Tutorial 1. Basic experiments

See also

The complete source code of this tutorial can be found in

Tutorial 1. Basic experiment.ipynb

Tutorial 1. Basic experiment.py

Tip

Following this Tutorial requires familiarity with the core concepts of Quantify-scheduler, we highly recommended to consult the (short) User guide before proceeding.

The benefit of allowing the user to mix the high-level gate description of a circuit with the lower-level pulse description can be understood through an example. Below we first give an example of basic usage using Bell violations. We next show the Chevron experiment in which the user is required to mix gate-type and pulse-type information when defining the Schedule.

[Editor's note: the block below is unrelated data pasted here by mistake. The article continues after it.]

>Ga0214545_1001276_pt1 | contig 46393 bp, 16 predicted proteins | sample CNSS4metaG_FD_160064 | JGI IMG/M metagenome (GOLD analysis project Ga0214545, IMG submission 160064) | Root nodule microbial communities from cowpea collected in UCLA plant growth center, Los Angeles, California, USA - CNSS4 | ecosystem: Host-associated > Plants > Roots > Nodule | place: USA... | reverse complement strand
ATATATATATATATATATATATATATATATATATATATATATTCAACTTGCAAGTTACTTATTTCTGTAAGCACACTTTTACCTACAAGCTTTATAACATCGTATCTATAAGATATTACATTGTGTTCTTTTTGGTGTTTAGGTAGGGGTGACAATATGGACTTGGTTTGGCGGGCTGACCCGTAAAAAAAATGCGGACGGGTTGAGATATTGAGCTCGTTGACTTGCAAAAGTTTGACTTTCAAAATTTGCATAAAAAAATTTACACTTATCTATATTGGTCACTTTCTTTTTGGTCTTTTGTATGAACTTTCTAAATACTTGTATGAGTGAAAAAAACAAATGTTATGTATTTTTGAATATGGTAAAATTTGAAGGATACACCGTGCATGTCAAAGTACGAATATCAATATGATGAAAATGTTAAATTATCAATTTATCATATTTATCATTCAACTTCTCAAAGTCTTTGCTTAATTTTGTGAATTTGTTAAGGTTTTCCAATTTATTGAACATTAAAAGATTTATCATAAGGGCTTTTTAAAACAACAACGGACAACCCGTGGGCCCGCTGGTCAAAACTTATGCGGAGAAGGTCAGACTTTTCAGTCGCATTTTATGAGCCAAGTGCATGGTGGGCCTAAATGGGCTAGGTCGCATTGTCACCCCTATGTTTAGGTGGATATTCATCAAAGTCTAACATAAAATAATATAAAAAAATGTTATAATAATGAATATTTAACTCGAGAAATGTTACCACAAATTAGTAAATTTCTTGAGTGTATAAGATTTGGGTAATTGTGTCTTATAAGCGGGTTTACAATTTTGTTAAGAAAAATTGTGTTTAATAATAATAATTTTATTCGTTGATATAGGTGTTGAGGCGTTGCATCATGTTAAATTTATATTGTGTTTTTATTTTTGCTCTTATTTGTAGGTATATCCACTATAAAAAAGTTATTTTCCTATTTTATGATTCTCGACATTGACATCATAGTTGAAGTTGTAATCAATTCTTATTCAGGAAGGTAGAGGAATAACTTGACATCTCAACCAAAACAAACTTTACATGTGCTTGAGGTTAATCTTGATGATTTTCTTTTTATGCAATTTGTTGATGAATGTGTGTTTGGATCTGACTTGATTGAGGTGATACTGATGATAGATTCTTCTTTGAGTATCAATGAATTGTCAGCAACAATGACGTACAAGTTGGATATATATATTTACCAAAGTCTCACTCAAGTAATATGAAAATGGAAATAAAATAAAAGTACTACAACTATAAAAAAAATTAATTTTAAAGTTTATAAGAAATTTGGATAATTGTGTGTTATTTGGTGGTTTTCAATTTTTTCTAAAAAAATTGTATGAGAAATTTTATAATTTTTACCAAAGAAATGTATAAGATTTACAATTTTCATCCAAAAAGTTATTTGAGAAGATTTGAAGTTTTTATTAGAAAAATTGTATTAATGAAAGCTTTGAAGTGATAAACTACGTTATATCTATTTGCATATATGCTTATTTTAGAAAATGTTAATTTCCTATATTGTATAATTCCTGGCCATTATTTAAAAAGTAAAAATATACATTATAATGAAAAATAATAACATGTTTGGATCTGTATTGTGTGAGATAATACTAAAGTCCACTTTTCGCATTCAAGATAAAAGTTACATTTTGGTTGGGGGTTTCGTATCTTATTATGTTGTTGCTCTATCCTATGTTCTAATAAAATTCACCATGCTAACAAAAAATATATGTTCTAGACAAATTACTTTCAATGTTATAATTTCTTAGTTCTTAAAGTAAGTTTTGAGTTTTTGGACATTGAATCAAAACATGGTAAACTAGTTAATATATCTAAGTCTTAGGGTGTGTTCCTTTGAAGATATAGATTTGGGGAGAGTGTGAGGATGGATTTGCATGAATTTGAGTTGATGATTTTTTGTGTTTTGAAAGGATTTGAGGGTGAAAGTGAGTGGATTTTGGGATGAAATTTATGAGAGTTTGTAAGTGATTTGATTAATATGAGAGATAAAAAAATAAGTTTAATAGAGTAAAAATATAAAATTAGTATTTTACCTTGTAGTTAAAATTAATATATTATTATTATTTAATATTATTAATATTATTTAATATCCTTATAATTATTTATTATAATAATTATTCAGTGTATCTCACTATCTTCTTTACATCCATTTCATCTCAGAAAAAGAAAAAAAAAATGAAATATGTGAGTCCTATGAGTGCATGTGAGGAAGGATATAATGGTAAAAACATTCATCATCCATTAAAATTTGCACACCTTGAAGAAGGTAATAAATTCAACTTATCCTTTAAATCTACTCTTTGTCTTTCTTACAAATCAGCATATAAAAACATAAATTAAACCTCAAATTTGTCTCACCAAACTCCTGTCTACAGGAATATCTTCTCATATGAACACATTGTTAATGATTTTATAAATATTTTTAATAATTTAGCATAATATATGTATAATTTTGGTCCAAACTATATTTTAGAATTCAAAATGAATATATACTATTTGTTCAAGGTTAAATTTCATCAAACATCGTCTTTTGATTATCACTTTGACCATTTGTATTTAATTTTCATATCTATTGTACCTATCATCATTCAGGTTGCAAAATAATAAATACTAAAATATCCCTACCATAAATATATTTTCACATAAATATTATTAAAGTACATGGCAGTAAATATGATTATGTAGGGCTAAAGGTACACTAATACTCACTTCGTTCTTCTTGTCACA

Basics: The Bell experiment

As the first example, we want to perform the Bell experiment . The goal of the Bell experiment is to create a Bell state \(|\Phi ^+\rangle=\frac{1}{2}(|00\rangle+|11\rangle)\) followed by a measurement. By rotating the measurement basis, or equivalently one of the qubits, it is possible to observe violations of the CSHS inequality. If everything is done properly, one should observe the following oscillation:

import plotly.graph_objects as go
import numpy as np

x = np.linspace(0, 360, 361)
y = np.cos(np.deg2rad(x-180))
yc = np.minimum(x/90-1, -x/90+3)

fig = go.Figure()
fig.add_trace(go.Scatter(x=x,y=y, name='Quantum'))
fig.add_trace(go.Scatter(x=x,y=yc, name='Classical'))

fig.update_layout(title='Bell experiment',
                 xaxis_title='Angle between detectors (deg)',
                 yaxis_title='Correlation')
fig.show()